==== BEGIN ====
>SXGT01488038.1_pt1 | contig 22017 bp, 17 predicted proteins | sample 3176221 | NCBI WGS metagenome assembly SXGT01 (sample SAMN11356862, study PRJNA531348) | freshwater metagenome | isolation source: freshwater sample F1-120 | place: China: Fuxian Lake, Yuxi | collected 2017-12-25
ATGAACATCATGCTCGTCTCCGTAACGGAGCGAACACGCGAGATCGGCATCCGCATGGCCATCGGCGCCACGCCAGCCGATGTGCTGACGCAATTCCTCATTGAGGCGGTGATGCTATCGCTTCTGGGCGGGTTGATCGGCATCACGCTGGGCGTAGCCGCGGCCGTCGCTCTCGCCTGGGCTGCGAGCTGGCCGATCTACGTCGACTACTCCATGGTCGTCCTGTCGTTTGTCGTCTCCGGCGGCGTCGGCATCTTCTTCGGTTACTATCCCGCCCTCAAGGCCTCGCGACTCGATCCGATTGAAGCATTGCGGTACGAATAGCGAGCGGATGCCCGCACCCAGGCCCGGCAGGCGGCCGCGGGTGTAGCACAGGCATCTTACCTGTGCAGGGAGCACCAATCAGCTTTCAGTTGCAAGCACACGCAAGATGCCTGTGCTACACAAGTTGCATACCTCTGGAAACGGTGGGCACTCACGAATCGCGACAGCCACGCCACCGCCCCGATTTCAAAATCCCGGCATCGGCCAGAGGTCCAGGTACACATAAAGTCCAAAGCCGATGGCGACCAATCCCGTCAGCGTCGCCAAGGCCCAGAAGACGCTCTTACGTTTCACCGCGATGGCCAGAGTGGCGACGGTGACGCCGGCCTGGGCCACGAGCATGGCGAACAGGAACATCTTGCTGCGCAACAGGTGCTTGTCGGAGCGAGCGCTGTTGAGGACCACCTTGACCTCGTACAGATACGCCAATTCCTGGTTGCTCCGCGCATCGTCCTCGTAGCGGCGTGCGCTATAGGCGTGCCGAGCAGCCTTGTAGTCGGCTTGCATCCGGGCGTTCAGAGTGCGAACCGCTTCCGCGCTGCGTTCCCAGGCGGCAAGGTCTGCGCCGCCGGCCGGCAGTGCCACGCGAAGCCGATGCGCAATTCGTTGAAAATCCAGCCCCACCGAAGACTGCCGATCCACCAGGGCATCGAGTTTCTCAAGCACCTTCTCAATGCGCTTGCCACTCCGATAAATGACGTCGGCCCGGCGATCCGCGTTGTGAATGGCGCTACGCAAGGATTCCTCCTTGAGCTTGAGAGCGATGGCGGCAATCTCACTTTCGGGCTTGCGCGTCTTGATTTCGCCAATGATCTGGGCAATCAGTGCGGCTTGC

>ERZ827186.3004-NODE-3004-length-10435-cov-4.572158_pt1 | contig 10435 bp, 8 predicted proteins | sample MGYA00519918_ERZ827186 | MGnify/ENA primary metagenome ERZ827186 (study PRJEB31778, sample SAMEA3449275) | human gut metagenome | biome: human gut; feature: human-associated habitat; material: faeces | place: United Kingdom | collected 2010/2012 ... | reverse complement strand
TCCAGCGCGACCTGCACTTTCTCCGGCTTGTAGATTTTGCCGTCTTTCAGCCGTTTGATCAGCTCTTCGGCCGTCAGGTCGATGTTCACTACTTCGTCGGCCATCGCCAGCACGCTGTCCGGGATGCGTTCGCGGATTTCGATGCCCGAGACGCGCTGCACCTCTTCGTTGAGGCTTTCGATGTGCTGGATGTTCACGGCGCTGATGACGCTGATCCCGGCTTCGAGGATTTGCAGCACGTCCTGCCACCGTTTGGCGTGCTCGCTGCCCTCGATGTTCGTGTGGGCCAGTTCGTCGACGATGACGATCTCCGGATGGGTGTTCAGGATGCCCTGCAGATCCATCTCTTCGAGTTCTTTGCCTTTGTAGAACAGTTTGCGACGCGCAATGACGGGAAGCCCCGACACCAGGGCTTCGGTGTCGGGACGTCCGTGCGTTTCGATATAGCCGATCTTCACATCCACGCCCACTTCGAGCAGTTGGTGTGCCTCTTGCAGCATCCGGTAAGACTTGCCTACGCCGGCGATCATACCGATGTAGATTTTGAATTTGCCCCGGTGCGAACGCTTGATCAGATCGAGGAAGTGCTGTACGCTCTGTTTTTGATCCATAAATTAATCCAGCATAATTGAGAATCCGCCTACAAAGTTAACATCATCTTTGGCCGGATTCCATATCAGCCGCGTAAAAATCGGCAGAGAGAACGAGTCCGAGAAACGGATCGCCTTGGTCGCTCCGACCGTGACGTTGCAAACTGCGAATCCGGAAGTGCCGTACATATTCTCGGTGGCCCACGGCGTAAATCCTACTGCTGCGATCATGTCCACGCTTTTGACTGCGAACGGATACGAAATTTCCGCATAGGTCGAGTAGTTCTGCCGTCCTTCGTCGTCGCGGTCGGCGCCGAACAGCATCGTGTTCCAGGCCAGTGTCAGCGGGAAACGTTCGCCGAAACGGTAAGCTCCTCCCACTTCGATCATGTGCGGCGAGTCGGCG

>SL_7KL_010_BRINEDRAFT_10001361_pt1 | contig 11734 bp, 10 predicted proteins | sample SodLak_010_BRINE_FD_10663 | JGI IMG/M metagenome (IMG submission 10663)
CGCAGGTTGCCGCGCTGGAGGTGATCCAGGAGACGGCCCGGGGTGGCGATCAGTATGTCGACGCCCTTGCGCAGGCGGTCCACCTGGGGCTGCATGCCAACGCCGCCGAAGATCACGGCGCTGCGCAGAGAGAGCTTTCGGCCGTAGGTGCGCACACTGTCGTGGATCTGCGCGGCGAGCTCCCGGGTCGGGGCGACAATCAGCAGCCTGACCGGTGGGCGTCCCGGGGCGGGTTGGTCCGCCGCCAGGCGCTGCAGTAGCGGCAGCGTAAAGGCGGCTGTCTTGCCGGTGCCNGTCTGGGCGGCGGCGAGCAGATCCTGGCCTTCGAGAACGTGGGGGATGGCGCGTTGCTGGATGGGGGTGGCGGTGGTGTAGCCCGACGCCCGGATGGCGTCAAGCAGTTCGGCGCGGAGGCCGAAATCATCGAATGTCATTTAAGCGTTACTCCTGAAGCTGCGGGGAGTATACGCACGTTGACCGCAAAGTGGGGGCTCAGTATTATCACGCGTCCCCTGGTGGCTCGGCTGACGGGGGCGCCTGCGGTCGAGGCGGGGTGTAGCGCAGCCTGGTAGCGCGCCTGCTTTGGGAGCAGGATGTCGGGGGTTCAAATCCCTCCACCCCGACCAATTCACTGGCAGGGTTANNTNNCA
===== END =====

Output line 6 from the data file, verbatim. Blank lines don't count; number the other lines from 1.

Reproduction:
CGCAGGTTGCCGCGCTGGAGGTGATCCAGGAGACGGCCCGGGGTGGCGATCAGTATGTCGACGCCCTTGCGCAGGCGGTCCACCTGGGGCTGCATGCCAACGCCGCCGAAGATCACGGCGCTGCGCAGAGAGAGCTTTCGGCCGTAGGTGCGCACACTGTCGTGGATCTGCGCGGCGAGCTCCCGGGTCGGGGCGACAATCAGCAGCCTGACCGGTGGGCGTCCCGGGGCGGGTTGGTCCGCCGCCAGGCGCTGCAGTAGCGGCAGCGTAAAGGCGGCTGTCTTGCCGGTGCCNGTCTGGGCGGCGGCGAGCAGATCCTGGCCTTCGAGAACGTGGGGGATGGCGCGTTGCTGGATGGGGGTGGCGGTGGTGTAGCCCGACGCCCGGATGGCGTCAAGCAGTTCGGCGCGGAGGCCGAAATCATCGAATGTCATTTAAGCGTTACTCCTGAAGCTGCGGGGAGTATACGCACGTTGACCGCAAAGTGGGGGCTCAGTATTATCACGCGTCCCCTGGTGGCTCGGCTGACGGGGGCGCCTGCGGTCGAGGCGGGGTGTAGCGCAGCCTGGTAGCGCGCCTGCTTTGGGAGCAGGATGTCGGGGGTTCAAATCCCTCCACCCCGACCAATTCACTGGCAGGGTTANNTNNCA